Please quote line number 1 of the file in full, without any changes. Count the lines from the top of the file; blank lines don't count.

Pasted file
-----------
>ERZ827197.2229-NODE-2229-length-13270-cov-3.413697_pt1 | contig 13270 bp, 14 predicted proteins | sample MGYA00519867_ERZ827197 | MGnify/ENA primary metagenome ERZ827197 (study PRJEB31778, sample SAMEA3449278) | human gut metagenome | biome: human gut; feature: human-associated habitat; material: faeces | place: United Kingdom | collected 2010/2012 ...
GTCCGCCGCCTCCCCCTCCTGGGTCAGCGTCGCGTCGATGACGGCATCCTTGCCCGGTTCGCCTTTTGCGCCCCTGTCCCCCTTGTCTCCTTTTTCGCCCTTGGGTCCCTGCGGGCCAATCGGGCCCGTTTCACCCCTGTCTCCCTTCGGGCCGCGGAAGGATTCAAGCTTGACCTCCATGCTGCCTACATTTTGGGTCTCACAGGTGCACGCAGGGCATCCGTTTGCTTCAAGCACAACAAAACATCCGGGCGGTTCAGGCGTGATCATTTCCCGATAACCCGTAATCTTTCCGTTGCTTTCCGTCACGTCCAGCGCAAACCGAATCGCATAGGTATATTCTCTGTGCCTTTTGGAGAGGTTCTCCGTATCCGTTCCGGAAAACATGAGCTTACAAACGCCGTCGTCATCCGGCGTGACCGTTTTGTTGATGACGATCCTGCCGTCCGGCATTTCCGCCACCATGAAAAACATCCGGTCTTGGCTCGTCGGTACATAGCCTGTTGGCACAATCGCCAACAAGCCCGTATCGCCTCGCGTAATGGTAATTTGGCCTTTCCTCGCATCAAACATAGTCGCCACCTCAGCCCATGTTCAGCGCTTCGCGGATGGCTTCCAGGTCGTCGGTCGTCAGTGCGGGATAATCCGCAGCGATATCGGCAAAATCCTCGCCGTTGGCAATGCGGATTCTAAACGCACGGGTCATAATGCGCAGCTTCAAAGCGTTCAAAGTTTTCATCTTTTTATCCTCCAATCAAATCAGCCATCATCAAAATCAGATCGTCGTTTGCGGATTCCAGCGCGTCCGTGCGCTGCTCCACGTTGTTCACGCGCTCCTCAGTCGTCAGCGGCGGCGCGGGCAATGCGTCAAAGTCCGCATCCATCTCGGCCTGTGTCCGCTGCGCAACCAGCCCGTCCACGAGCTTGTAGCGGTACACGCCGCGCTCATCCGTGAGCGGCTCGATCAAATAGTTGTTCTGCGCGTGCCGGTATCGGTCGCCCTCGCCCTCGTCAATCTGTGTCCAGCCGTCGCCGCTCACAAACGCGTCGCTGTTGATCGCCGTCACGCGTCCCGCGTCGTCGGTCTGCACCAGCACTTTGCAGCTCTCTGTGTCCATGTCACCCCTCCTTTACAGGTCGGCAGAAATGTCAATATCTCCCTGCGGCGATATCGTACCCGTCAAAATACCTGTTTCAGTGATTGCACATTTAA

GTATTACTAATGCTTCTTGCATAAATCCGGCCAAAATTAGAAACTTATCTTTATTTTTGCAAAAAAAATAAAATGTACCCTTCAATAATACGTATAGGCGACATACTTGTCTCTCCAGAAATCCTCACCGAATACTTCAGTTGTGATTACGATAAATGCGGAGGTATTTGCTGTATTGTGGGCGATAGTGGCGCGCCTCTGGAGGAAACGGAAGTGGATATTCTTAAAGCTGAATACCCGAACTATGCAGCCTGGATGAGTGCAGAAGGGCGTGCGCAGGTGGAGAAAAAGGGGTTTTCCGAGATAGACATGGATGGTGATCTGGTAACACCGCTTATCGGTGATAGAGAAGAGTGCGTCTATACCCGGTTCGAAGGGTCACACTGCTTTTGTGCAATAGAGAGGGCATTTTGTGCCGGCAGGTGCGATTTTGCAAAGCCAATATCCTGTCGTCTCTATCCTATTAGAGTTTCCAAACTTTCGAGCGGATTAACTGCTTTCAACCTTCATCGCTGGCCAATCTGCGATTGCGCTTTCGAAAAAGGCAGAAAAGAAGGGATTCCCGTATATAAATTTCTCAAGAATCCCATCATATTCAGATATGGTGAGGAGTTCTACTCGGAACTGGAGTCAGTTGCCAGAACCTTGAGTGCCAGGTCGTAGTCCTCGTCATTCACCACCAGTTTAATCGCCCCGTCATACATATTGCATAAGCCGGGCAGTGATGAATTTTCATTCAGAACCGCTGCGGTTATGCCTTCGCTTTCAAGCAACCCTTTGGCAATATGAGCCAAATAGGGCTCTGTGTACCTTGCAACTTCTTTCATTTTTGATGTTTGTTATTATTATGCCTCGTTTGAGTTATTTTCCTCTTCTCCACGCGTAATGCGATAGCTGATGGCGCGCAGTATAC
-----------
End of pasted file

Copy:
>ERZ827197.2229-NODE-2229-length-13270-cov-3.413697_pt1 | contig 13270 bp, 14 predicted proteins | sample MGYA00519867_ERZ827197 | MGnify/ENA primary metagenome ERZ827197 (study PRJEB31778, sample SAMEA3449278) | human gut metagenome | biome: human gut; feature: human-associated habitat; material: faeces | place: United Kingdom | collected 2010/2012 ...